by Ian Coutts
Look for a football analogy that captures the spirit of Operation Unifier, the Canadian Army training mission to boost the skills and professionalism of the Ukrainian security forces, and what springs to mind is “ground game.” There is nothing fast or flashy about the work. Instead, it’s a slow, deliberate process, but one that, over time, does move closer to the goal line.
That is certainly the impression that Lieutenant-Colonel Pierre Leroux, the commander of Joint Task Force–Ukraine, gives when speaking about the operation, which began in 2015, and in March of this year was extended for an additional two years.
Leroux commanded ROTO 6, which handed over to ROTO 7 on April 14, 2019, after six months in the country.
Speaking by telephone from Combat Training Centre Yavoriv, an hour north of Lviv and the largest of the nine locations where Canadian soldiers are based in Ukraine, Leroux explained that Unifier is a little different than most other training missions.
What the Ukrainians needed, he said, was not help with “the basic skills, like shooting, communicating,” where the results are tangible and, relatively speaking, immediate. Instead, what Unifier has focused on since the start has been “the structures behind the training,” the doctrines and practices that will ensure that training is carried out properly and that the foundations are in place so that training will continue after the Canadian advisers leave.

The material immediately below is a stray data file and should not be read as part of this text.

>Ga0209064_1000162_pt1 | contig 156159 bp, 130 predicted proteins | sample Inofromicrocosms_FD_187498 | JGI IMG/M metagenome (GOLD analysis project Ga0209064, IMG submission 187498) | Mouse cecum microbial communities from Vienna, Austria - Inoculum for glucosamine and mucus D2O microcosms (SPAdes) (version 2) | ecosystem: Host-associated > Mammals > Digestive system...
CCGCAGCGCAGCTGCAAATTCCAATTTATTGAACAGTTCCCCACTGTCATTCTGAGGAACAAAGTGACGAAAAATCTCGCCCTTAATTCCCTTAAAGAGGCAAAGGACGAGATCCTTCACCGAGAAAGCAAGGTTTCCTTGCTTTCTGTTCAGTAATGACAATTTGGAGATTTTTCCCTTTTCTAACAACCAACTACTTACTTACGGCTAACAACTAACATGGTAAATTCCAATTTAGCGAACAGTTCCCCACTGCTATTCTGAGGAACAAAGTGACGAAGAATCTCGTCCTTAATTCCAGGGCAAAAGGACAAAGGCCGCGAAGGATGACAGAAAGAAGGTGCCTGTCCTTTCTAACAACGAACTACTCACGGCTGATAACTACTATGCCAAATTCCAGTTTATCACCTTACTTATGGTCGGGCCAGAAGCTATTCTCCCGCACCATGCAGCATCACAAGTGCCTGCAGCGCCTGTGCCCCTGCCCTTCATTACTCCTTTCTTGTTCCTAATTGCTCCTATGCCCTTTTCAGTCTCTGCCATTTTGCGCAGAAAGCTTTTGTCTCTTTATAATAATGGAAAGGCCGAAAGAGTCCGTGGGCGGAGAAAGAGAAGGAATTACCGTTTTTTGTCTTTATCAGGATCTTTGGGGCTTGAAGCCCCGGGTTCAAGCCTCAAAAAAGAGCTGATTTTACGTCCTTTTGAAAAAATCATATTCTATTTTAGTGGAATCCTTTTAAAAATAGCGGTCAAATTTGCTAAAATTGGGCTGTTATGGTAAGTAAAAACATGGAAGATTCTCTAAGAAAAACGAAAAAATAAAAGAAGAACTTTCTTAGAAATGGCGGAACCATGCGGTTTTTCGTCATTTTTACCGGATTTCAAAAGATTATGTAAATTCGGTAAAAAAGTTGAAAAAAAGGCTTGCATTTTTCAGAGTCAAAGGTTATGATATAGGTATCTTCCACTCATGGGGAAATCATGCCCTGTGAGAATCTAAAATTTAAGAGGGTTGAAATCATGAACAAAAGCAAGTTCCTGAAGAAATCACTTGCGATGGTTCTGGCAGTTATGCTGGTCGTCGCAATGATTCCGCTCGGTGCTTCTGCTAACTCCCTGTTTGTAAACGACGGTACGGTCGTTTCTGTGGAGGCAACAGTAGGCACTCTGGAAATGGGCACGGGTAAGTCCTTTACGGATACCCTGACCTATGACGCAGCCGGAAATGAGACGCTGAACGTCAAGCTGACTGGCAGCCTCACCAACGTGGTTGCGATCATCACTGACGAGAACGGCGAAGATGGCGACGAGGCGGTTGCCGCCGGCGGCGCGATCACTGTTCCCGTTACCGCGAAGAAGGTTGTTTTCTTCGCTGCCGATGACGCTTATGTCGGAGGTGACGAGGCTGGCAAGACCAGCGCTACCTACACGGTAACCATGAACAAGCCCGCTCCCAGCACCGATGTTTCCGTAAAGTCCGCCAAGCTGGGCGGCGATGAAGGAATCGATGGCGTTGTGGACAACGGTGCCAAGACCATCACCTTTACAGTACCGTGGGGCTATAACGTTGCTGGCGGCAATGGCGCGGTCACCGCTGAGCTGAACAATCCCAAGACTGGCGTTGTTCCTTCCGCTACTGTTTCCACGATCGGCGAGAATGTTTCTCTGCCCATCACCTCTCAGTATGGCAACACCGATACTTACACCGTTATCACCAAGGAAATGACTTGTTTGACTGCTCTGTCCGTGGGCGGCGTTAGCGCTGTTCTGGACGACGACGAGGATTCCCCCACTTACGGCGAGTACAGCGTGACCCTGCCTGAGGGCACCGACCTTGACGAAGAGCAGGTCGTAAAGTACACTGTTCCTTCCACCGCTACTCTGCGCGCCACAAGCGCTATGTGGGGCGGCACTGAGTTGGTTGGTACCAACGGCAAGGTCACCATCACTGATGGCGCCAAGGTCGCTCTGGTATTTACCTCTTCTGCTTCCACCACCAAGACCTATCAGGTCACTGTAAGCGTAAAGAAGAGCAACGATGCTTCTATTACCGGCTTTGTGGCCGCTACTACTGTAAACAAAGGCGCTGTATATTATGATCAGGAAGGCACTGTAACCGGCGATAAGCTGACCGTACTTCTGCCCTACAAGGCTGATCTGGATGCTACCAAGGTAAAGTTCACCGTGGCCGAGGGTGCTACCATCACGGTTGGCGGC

What that has entailed has changed over time. For the roughly 200 personnel serving on ROTO 6, it has meant working with their Ukrainian counterparts to create what Leroux refers to as “foundational documents” for the specialized training that the ROTO has been conducting for military police, snipers, combat engineers and others.
With sniper training, for example, a foundational document would cover all the training “that the snipers would need to have when they graduate from their sniper course,” he explained. Working from such a document, future instructors can develop lesson plans and a teaching schedule. It provides them with measurable outcomes.
“We have these in Canada,” said Leroux, “but they didn’t here.”
The tour has had its challenges. Language, for one. Based on Leroux’s own 1e Battalion, Royal 22e Regiment and drawing heavily on other troops from 5e Brigade in Valcartier, the overwhelming majority of the troops on the rotation have French as their first language. The translators they rely on to help them do their job speak English and Ukrainian. This makes the creation of those foundational documents that much harder.
“Not everyone in the task force was completely bilingual,” he said. “But for most of us it was a good opportunity to improve our second language skills.”
Whatever the challenges of working together, Leroux was quick to praise his Ukrainian counterparts. “Overall, they’re very professional. They’re eager to learn. And they also provided us with some of their own expertise in combat. They’re eager to share that.”
But those challenges, he added, have built what he calls a “collaboration spirit” that the Canadians will be bringing home with them.
“Often when we work together with other militaries, everything goes smoothly and we all speak the same language” – metaphorically and literally! “Here it’s very different. We learned that we have to find ways to make more time. Nothing is easy.”
So, a hard process, a lengthy process. Is it a successful process?
“I’d say yes. I’m not going to say a full yes, in the sense that what we are doing is long-term,” said Leroux. “Because we’re working on the structures, it’s more a question of milestones that we’ve passed. Things like foundational documents. We completed a few of those.”
He also points to the collective training they carry out at the combat training centre. “It is now at brigade level. It went from battle group to brigade level, from 500 to now between 1,500 and 2,000. It’s another milestone that we see, where we can say, ‘Hey things are improving; things are going in the right direction’.”